I'm not saying these people turn into killers solely because they come from broken homes. I'm not saying every kid from a broken home will be a killer. I'm not saying a kid from a broken home can't grow into a fine adult. I'm not saying any of that, so please don't derail this conversation by pretending that I am. What I'm saying is very simple: in principle, kids are meant to have two parents. A mom and a dad. In principle, this is the ideal arrangement. In principle, the more we stray from this arrangement in our society, the worse things get. The statistics absolutely back me up here.

And that means we should probably at some point start discussing the real solutions. Not gun control. Not policies. Not politics. Parenting. If we REALLY want to cut down on all of these bad things, we should begin by getting married before we have kids, staying married, parenting our kids together with our spouses, and guiding and teaching and raising them so that they can grow into well adjusted adults. Simple.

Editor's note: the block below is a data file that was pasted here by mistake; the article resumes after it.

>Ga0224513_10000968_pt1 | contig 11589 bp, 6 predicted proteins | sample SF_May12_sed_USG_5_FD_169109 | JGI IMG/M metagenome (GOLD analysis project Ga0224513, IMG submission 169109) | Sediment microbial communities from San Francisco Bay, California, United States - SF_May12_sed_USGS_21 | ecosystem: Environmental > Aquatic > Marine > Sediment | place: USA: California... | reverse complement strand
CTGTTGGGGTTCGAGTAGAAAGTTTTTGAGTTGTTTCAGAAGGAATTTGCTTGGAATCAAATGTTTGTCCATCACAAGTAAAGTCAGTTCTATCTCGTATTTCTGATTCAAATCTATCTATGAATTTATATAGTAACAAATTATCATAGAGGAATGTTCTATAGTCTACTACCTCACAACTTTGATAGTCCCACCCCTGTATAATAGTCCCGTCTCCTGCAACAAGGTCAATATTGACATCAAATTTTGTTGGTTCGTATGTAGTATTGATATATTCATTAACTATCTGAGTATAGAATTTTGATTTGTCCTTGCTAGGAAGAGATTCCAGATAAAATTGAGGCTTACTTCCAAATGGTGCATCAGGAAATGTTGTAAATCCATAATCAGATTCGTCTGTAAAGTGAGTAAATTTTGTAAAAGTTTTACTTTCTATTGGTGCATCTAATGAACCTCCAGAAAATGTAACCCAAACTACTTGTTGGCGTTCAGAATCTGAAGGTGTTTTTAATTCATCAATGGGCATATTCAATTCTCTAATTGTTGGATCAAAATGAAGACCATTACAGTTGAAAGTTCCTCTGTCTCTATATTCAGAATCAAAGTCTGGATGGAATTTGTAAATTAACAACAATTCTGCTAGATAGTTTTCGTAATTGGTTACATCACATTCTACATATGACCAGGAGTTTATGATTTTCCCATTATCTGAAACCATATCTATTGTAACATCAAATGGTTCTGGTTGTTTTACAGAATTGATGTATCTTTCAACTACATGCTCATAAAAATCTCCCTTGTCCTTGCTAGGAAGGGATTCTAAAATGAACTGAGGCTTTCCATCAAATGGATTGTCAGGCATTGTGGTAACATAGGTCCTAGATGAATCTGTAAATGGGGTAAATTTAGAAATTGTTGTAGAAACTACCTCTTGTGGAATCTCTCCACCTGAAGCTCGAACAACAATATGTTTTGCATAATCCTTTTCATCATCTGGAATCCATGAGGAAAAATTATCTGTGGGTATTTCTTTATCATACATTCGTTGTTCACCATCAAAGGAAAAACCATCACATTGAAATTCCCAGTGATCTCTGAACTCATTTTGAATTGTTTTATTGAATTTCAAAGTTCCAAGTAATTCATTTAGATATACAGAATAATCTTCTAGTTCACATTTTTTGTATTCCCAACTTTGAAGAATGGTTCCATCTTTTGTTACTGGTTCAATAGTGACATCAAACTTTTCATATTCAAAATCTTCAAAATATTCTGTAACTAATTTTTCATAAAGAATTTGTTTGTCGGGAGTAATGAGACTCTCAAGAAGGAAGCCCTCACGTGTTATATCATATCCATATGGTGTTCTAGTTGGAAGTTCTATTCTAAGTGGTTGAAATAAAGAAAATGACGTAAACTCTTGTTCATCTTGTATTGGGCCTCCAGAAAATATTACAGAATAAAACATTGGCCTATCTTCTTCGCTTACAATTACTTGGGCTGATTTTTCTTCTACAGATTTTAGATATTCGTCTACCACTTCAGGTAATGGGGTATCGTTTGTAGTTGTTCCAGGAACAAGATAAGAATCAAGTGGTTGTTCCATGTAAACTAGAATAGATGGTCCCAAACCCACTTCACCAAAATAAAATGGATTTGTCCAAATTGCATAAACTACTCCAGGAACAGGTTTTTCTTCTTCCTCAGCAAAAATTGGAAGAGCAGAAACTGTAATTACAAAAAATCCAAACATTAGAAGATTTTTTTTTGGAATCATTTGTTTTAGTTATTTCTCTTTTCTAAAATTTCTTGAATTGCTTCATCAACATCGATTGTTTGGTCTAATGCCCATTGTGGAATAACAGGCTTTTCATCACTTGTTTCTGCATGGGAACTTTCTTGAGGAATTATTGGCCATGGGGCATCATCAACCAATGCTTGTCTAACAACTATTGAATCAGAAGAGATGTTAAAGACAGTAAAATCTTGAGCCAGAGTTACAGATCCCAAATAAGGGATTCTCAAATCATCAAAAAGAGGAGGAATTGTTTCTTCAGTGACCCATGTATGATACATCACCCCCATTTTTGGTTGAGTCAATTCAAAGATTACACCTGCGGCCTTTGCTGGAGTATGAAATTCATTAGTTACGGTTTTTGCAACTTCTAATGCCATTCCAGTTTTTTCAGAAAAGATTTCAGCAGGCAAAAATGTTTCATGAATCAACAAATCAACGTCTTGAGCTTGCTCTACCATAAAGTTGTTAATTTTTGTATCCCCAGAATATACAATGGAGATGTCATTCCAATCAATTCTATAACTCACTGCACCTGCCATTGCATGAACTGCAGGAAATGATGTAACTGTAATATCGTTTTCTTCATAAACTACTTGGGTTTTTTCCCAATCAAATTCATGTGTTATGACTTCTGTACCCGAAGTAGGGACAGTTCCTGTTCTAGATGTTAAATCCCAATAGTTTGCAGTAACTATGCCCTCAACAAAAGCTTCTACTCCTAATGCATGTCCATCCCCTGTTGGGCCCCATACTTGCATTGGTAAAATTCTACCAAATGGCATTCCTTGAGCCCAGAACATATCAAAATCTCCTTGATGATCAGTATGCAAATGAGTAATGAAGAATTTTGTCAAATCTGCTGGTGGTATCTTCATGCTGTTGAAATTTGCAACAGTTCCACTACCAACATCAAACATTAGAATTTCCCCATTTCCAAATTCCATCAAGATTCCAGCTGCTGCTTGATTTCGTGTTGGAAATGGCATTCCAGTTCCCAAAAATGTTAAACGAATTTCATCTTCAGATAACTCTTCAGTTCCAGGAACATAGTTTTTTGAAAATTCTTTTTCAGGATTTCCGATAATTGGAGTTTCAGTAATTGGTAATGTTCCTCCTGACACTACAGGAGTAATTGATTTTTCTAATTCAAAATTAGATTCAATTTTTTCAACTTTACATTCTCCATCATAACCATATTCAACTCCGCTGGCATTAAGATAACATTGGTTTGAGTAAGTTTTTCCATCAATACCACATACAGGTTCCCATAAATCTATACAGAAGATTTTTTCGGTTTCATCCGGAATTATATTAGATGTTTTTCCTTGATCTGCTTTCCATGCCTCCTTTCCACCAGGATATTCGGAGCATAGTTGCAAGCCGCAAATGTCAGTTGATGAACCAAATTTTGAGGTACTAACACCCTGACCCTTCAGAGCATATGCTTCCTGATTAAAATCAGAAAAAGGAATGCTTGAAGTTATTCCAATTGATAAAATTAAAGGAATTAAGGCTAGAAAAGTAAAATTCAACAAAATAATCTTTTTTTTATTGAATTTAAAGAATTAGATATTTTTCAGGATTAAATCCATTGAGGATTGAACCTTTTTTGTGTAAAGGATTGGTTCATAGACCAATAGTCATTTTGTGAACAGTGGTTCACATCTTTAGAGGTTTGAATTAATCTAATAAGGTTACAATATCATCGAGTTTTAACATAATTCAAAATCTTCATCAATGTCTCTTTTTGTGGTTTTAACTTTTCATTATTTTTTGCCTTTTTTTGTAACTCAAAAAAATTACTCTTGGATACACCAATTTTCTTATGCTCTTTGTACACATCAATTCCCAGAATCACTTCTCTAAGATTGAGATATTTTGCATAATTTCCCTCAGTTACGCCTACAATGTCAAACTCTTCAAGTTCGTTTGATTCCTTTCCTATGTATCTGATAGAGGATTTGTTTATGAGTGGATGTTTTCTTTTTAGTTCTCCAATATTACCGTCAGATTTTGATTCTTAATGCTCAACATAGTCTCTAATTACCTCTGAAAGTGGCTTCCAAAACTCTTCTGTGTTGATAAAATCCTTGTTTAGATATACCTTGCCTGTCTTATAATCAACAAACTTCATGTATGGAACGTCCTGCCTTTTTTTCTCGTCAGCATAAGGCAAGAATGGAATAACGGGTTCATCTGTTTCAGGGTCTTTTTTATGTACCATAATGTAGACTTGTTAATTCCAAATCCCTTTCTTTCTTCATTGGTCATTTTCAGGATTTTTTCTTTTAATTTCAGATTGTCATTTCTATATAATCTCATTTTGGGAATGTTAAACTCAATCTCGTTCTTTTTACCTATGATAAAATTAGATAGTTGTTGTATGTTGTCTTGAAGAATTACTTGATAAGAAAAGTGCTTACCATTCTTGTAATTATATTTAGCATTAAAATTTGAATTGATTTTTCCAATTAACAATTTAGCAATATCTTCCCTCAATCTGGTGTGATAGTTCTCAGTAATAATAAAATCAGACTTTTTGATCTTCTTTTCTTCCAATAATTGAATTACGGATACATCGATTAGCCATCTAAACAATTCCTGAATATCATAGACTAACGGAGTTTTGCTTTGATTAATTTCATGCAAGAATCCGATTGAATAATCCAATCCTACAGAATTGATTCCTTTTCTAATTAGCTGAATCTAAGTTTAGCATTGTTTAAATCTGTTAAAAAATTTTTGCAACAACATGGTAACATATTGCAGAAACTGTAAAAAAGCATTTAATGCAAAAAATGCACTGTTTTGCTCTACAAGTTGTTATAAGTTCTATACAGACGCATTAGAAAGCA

0 TrackBacks

Listed below are links to blogs that reference this entry: Fatherlessness, "glorious" infamy, and murderous young men.

TrackBack URL for this entry: http://www.batesline.com/cgi-bin/mt/mt-tb.cgi/7557

About this Entry

This page contains a single entry by Michael Bates published on October 6, 2015 11:18 PM.

What Tulsa needs to do for Route 66 was the previous entry in this blog.

Bob Wills home place, Hall County, Texas is the next entry in this blog.

Find recent content on the main index or look in the archives to find all content.

Contact

Feeds

Subscribe to feed Subscribe to this blog's feed:
Atom
RSS
[What is this?]